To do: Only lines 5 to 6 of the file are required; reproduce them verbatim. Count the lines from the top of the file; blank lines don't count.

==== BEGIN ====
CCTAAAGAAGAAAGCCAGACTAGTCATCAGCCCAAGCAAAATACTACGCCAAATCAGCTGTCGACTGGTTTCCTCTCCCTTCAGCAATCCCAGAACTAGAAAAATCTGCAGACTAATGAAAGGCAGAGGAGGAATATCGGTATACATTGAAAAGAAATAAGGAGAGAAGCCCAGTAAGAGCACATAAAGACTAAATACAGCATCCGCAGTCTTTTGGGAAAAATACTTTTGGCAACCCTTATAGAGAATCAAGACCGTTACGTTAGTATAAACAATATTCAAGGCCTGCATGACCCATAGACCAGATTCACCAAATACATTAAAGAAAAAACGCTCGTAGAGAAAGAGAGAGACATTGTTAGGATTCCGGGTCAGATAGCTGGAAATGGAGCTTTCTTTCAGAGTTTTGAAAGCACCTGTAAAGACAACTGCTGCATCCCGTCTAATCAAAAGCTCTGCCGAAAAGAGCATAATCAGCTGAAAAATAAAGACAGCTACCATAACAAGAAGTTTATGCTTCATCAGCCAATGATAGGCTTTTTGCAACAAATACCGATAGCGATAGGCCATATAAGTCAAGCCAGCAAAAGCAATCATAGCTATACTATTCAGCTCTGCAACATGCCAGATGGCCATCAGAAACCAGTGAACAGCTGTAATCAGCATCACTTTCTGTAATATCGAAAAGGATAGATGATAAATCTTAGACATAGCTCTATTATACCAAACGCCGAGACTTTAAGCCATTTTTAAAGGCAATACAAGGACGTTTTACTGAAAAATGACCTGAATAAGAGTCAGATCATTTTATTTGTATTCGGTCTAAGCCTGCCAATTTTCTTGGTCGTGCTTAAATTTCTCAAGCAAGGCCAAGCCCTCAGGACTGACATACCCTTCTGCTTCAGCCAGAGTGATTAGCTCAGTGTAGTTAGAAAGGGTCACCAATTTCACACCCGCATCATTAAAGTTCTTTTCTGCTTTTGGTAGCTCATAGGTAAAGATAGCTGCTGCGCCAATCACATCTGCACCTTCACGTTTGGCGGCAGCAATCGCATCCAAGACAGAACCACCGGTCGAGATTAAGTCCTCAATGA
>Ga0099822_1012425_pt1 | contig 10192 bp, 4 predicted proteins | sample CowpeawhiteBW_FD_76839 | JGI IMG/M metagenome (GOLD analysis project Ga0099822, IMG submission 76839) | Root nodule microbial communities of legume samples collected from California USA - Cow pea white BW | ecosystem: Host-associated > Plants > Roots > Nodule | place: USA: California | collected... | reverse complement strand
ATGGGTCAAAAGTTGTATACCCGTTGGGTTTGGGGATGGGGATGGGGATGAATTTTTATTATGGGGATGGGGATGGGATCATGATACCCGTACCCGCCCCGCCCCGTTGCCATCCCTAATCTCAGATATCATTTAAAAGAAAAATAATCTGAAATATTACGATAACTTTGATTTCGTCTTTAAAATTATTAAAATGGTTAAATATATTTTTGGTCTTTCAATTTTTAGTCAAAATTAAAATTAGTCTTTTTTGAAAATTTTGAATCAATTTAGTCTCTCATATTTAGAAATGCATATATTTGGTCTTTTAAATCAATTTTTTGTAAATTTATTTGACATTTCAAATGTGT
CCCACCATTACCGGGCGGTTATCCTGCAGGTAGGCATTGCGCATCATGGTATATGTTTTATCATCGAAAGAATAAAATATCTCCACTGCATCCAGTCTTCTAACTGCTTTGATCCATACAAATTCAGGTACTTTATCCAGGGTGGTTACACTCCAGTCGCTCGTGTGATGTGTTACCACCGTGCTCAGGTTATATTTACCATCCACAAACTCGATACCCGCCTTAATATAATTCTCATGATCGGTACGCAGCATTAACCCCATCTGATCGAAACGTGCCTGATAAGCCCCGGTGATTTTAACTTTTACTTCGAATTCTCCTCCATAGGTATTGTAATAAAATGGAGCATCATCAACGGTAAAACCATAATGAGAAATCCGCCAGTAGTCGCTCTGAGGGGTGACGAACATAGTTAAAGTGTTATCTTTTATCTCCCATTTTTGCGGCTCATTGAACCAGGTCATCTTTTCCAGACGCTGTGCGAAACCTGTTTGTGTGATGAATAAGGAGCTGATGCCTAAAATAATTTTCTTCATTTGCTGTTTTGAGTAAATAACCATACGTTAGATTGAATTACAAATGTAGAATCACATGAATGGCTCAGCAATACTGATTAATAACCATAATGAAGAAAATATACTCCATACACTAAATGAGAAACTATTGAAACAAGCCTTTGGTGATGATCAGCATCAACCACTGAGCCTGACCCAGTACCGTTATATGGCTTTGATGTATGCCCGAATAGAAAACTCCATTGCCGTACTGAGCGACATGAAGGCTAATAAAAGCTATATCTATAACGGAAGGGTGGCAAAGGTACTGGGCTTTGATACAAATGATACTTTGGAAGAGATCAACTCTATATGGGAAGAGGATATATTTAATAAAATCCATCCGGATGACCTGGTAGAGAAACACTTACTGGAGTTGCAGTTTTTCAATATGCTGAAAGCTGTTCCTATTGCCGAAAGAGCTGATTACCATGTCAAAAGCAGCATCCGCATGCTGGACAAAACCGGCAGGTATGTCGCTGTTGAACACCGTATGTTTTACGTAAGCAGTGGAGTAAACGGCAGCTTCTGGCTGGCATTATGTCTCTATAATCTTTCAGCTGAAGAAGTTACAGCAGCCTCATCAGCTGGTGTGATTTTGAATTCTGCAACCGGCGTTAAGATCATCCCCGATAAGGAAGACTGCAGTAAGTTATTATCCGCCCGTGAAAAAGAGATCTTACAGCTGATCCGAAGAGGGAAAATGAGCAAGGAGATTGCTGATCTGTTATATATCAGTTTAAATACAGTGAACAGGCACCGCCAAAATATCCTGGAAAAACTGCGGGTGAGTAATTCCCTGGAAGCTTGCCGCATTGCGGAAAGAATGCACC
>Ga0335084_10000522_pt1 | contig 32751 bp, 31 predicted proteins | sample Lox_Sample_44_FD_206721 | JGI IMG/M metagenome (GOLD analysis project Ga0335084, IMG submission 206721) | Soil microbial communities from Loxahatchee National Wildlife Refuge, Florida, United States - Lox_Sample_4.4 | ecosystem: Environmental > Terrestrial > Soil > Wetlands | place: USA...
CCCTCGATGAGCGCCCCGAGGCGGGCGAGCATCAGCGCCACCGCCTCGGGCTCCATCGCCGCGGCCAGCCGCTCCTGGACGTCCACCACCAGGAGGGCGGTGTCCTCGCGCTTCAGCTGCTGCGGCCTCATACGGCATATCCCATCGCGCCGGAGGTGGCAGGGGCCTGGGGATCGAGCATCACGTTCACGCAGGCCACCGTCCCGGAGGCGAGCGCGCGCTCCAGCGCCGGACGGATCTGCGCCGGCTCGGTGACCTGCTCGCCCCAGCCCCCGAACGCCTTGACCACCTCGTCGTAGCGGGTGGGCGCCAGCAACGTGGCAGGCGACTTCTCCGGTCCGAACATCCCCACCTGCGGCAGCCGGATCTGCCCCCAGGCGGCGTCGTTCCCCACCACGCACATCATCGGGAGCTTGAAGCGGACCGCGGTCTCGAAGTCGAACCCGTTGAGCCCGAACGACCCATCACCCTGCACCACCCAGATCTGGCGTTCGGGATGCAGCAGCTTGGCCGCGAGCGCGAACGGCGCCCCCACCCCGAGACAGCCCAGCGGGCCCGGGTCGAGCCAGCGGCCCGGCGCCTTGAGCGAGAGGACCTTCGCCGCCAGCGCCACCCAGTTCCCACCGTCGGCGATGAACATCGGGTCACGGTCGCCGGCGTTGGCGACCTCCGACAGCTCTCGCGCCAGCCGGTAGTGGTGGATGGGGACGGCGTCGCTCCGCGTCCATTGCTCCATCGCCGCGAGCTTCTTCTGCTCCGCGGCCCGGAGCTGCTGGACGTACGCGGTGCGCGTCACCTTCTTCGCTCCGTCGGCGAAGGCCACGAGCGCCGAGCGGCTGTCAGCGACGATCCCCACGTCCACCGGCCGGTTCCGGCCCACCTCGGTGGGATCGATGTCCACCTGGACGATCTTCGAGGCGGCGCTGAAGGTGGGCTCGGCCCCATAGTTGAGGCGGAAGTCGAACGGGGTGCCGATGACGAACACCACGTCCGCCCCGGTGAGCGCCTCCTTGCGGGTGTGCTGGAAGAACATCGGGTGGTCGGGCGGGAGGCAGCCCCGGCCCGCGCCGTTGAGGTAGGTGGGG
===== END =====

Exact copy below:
>Ga0335084_10000522_pt1 | contig 32751 bp, 31 predicted proteins | sample Lox_Sample_44_FD_206721 | JGI IMG/M metagenome (GOLD analysis project Ga0335084, IMG submission 206721) | Soil microbial communities from Loxahatchee National Wildlife Refuge, Florida, United States - Lox_Sample_4.4 | ecosystem: Environmental > Terrestrial > Soil > Wetlands | place: USA...
CCCTCGATGAGCGCCCCGAGGCGGGCGAGCATCAGCGCCACCGCCTCGGGCTCCATCGCCGCGGCCAGCCGCTCCTGGACGTCCACCACCAGGAGGGCGGTGTCCTCGCGCTTCAGCTGCTGCGGCCTCATACGGCATATCCCATCGCGCCGGAGGTGGCAGGGGCCTGGGGATCGAGCATCACGTTCACGCAGGCCACCGTCCCGGAGGCGAGCGCGCGCTCCAGCGCCGGACGGATCTGCGCCGGCTCGGTGACCTGCTCGCCCCAGCCCCCGAACGCCTTGACCACCTCGTCGTAGCGGGTGGGCGCCAGCAACGTGGCAGGCGACTTCTCCGGTCCGAACATCCCCACCTGCGGCAGCCGGATCTGCCCCCAGGCGGCGTCGTTCCCCACCACGCACATCATCGGGAGCTTGAAGCGGACCGCGGTCTCGAAGTCGAACCCGTTGAGCCCGAACGACCCATCACCCTGCACCACCCAGATCTGGCGTTCGGGATGCAGCAGCTTGGCCGCGAGCGCGAACGGCGCCCCCACCCCGAGACAGCCCAGCGGGCCCGGGTCGAGCCAGCGGCCCGGCGCCTTGAGCGAGAGGACCTTCGCCGCCAGCGCCACCCAGTTCCCACCGTCGGCGATGAACATCGGGTCACGGTCGCCGGCGTTGGCGACCTCCGACAGCTCTCGCGCCAGCCGGTAGTGGTGGATGGGGACGGCGTCGCTCCGCGTCCATTGCTCCATCGCCGCGAGCTTCTTCTGCTCCGCGGCCCGGAGCTGCTGGACGTACGCGGTGCGCGTCACCTTCTTCGCTCCGTCGGCGAAGGCCACGAGCGCCGAGCGGCTGTCAGCGACGATCCCCACGTCCACCGGCCGGTTCCGGCCCACCTCGGTGGGATCGATGTCCACCTGGACGATCTTCGAGGCGGCGCTGAAGGTGGGCTCGGCCCCATAGTTGAGGCGGAAGTCGAACGGGGTGCCGATGACGAACACCACGTCCGCCCCGGTGAGCGCCTCCTTGCGGGTGTGCTGGAAGAACATCGGGTGGTCGGGCGGGAGGCAGCCCCGGCCCGCGCCGTTGAGGTAGGTGGGG